Michael Campanaro is a rookie, but he is a unique receiver on this team as a slot weapon in the mold of Wes Welker and Julian Edelman. Campanaro is raw and his route-running needs to improve which makes him a candidate for the practice squad, but the Ravens traded back into the seventh round to draft him so it's unlikely that they would risk losing him.
Prediction: Campanaro and Mellette Get the Nod
Like Marlon Brown last year, one of the undrafted free agents could make a splash and force his way onto the roster, but Campanaro and Mellette have the edge because they are the more talented receivers and they’re also the youngest.
Right Tackle: Ricky Wagner vs. Kelechi Osemele vs. Jah Reid
The biggest surprise of the draft is that the Ravens chose not to add an offensive tackle to the mix to challenge Ricky Wagner for the starting right tackle job. It’s still possible that a veteran free agent is brought in, but at this point, it’s more likely that the front office gives Wagner (and his competition) the chance to earn it on the practice field.
Wagner is the favorite and looked increasingly more comfortable as his rookie year progressed. He’s a solid technician with quick feet which will help him in the zone scheme.
Osemele is the dark horse and would ideally stay at left guard if at all possible. The mauler from Iowa State started at right tackle during his rookie season, however, and would be a solid backup plan if Wagner doesn’t look ready.
Then there’s Jah Reid, who has remained on the roster, thanks to his positional flexibility, but hasn’t been able to hold on to any starting role. Reid seems like a long shot to win the job, but a strong training camp could change that.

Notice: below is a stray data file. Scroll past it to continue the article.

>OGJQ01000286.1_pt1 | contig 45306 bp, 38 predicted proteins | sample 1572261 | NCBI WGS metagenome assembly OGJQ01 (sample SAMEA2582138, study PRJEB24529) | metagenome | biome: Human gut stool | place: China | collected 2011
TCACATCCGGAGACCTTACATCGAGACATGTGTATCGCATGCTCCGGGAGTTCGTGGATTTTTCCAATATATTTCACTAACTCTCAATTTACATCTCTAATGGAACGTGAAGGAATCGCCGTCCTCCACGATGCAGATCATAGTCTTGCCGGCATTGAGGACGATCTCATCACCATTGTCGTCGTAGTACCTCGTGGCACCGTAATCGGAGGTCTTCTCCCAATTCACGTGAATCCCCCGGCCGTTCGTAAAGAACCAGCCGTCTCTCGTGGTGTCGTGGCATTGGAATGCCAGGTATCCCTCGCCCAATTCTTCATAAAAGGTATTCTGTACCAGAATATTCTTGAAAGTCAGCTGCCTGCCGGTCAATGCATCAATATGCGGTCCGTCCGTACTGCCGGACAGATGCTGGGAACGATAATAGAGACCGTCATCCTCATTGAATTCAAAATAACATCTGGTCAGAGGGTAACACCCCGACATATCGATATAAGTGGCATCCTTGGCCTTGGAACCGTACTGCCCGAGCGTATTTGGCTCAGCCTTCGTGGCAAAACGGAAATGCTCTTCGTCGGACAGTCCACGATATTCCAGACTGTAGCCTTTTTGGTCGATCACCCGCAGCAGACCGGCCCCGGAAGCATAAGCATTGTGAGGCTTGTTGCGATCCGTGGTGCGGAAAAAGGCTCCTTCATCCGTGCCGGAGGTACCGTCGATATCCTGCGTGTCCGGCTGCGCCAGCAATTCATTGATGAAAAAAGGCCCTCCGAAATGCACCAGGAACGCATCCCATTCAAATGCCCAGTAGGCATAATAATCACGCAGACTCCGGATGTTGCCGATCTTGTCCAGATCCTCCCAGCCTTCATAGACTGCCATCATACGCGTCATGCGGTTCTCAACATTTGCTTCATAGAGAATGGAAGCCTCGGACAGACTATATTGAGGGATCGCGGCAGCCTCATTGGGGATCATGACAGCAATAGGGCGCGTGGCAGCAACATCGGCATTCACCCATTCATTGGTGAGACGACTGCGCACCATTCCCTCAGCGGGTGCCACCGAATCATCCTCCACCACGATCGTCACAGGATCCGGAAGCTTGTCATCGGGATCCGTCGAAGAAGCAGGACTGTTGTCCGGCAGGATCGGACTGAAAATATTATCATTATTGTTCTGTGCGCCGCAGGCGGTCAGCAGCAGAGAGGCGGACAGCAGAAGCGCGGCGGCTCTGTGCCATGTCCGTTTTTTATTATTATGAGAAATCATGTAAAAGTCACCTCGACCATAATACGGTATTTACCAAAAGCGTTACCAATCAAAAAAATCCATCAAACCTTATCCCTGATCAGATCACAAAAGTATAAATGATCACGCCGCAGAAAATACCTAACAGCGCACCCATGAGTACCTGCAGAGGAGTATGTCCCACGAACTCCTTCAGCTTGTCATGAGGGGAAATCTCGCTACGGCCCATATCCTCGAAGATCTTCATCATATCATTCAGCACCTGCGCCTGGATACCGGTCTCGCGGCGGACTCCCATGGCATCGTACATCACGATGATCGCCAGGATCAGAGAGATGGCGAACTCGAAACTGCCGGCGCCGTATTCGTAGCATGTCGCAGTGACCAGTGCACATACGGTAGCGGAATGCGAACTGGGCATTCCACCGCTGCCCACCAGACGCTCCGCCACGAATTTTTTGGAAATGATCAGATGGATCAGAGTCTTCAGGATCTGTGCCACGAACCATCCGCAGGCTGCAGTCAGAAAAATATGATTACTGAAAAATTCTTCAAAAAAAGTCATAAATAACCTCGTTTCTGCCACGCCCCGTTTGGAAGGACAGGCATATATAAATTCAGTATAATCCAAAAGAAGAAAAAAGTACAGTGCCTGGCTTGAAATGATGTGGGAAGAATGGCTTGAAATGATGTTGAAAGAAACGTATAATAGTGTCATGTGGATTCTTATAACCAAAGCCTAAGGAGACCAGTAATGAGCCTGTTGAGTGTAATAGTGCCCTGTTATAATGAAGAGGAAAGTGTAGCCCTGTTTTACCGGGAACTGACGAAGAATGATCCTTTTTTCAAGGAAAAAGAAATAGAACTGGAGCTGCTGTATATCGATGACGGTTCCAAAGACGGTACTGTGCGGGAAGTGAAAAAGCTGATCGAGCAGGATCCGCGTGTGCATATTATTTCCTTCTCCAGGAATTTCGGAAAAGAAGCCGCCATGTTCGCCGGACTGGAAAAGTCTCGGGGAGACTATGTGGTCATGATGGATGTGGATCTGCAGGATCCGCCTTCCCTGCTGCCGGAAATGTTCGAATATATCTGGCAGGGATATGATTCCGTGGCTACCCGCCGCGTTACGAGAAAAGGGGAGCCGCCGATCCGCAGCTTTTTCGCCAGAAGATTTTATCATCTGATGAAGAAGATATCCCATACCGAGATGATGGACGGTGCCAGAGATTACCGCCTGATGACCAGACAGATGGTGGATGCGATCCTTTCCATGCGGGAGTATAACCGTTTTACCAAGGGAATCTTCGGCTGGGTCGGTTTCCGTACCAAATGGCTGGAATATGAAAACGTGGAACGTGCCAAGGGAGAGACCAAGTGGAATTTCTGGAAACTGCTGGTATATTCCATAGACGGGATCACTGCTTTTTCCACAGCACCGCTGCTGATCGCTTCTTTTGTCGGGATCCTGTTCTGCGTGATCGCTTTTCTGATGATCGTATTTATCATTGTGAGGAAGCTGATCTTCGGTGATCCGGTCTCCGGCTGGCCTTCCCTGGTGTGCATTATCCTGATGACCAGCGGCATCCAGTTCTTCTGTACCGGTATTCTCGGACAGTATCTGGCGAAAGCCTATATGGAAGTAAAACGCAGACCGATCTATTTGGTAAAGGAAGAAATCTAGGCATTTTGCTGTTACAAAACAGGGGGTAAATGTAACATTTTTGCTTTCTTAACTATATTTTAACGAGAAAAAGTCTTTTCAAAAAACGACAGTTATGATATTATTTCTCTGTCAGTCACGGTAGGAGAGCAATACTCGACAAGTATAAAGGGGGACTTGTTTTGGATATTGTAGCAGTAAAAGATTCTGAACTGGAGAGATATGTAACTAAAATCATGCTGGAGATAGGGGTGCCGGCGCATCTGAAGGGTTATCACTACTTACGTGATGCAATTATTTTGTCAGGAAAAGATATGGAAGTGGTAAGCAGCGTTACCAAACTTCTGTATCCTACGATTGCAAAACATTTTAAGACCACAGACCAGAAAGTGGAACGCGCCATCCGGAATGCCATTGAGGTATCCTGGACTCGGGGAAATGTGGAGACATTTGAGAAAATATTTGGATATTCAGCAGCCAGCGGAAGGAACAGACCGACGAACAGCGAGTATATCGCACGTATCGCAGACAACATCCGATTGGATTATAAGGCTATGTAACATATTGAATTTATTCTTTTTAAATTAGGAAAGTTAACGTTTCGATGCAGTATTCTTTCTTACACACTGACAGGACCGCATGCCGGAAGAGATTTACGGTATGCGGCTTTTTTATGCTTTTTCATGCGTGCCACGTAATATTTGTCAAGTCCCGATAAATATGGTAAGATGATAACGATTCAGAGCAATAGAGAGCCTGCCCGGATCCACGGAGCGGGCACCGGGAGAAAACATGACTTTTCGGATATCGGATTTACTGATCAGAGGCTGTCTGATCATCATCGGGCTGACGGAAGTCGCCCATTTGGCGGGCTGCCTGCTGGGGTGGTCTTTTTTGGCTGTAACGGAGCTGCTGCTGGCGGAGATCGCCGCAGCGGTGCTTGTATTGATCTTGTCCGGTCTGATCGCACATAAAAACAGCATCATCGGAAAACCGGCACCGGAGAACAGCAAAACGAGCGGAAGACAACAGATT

Prediction: Wagner Replaces Michael Oher
Obviously, another name could be brought in, but Wagner is the choice based on the roster as currently constructed. He has great size and is strong in the running game which makes him a prime candidate to man the right side of the O-line.
He’ll need to work on his pass protection—especially against speed-rushers—but he should be a reliable presence opposite Eugene Monroe.
(Backup) Nose Tackle: Timmy Jernigan vs. Brandon Williams vs. Terrence Cody
The Ravens have four players who are suited for playing nose tackle, but none of them are better than Haloti Ngata. If Ngata is locked into the position, then this battle is already over (hence the “backup” in parentheses).
But his flexibility and the lack of a proven defensive end to replace Arthur Jones means that these three players could have the opportunity to win a starting job if Ngata moves over to the 5-technique.
Because Ngata is a certain starter, he’s not listed on this slide or the next one (defensive end), but he is a factor in both battles—just keep that in mind.
Timmy Jernigan, this year’s second-round pick (scouting report can be found here), has plenty of talent and athleticism, but his size is a concern. He only weighs 298 pounds, which is 30 pounds lighter than any of the other nose tackles on the roster, and that gives you an idea for how freakish an athlete Ngata is.